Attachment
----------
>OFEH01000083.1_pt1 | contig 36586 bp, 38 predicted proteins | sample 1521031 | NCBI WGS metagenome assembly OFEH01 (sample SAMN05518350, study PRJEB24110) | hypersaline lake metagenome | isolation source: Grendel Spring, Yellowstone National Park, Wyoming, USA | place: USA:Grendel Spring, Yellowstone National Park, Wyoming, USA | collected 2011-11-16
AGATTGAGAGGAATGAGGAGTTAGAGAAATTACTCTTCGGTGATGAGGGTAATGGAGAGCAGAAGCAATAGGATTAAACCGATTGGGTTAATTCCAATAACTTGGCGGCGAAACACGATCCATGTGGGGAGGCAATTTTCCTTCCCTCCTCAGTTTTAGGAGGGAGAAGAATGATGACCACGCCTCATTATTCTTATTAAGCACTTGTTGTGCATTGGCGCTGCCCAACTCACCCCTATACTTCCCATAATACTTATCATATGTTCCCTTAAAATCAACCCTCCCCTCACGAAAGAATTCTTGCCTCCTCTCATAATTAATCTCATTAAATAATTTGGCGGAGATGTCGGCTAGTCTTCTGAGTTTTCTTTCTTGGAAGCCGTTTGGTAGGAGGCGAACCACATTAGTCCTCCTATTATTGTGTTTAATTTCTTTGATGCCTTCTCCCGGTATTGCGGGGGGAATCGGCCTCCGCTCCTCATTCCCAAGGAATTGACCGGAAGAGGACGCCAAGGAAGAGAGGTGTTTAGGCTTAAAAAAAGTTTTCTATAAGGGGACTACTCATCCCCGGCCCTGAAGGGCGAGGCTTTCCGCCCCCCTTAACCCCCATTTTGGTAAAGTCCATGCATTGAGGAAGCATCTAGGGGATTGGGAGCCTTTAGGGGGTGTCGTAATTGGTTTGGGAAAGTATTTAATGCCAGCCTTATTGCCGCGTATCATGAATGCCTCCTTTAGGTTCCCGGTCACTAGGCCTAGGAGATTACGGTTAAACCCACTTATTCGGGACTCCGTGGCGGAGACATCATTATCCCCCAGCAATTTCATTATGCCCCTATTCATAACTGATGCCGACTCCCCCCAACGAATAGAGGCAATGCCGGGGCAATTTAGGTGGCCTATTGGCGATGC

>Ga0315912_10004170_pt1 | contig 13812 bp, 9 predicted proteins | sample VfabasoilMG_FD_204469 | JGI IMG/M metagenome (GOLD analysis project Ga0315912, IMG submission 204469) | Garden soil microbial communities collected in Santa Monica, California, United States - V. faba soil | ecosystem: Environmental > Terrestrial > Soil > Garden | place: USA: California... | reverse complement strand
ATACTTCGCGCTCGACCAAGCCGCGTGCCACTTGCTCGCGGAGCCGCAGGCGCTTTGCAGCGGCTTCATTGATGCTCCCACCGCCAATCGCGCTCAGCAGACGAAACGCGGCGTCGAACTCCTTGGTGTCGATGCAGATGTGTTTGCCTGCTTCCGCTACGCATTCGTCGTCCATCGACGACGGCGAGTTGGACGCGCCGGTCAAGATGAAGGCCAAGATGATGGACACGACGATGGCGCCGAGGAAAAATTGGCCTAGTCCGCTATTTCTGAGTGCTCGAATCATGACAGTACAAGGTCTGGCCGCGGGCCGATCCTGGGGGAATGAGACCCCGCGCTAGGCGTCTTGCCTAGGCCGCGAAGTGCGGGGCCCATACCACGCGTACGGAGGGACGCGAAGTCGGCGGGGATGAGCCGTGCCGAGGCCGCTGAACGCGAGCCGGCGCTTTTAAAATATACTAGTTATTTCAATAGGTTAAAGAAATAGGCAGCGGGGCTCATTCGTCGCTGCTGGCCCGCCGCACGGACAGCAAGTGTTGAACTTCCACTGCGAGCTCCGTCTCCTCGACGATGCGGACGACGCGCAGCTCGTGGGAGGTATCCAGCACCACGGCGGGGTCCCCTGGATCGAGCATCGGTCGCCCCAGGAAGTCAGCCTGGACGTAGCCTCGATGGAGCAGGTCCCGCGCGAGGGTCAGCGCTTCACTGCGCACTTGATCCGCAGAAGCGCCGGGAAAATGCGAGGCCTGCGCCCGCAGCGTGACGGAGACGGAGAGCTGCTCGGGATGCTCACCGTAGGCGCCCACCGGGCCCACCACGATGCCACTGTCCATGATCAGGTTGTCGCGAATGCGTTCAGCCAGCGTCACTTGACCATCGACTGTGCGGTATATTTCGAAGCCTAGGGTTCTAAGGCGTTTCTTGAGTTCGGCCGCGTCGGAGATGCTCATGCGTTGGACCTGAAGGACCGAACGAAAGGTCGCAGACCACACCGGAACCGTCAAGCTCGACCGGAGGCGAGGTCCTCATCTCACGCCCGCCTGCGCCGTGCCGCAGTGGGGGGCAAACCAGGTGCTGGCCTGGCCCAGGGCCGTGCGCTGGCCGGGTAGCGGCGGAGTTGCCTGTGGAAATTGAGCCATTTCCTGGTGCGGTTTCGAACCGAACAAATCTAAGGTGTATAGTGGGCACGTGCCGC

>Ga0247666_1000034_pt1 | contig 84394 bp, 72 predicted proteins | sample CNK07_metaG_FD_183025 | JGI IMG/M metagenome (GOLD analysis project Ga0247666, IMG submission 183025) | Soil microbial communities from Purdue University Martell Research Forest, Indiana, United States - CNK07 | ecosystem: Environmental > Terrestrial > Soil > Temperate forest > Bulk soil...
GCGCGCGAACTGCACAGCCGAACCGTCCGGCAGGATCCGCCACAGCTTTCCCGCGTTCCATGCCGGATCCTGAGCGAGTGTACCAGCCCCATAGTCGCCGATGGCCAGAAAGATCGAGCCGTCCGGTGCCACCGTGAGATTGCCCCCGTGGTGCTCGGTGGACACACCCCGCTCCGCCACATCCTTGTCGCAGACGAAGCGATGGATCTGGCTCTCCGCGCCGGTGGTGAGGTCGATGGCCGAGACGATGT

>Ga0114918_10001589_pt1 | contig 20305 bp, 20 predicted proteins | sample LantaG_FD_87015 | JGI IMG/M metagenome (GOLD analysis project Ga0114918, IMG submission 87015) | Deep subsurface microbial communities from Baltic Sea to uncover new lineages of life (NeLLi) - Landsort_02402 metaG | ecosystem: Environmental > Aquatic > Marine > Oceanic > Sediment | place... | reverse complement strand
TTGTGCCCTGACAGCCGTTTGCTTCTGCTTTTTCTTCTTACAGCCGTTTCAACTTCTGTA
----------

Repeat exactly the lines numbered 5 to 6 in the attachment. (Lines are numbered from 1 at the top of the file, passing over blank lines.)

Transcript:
>Ga0247666_1000034_pt1 | contig 84394 bp, 72 predicted proteins | sample CNK07_metaG_FD_183025 | JGI IMG/M metagenome (GOLD analysis project Ga0247666, IMG submission 183025) | Soil microbial communities from Purdue University Martell Research Forest, Indiana, United States - CNK07 | ecosystem: Environmental > Terrestrial > Soil > Temperate forest > Bulk soil...
GCGCGCGAACTGCACAGCCGAACCGTCCGGCAGGATCCGCCACAGCTTTCCCGCGTTCCATGCCGGATCCTGAGCGAGTGTACCAGCCCCATAGTCGCCGATGGCCAGAAAGATCGAGCCGTCCGGTGCCACCGTGAGATTGCCCCCGTGGTGCTCGGTGGACACACCCCGCTCCGCCACATCCTTGTCGCAGACGAAGCGATGGATCTGGCTCTCCGCGCCGGTGGTGAGGTCGATGGCCGAGACGATGT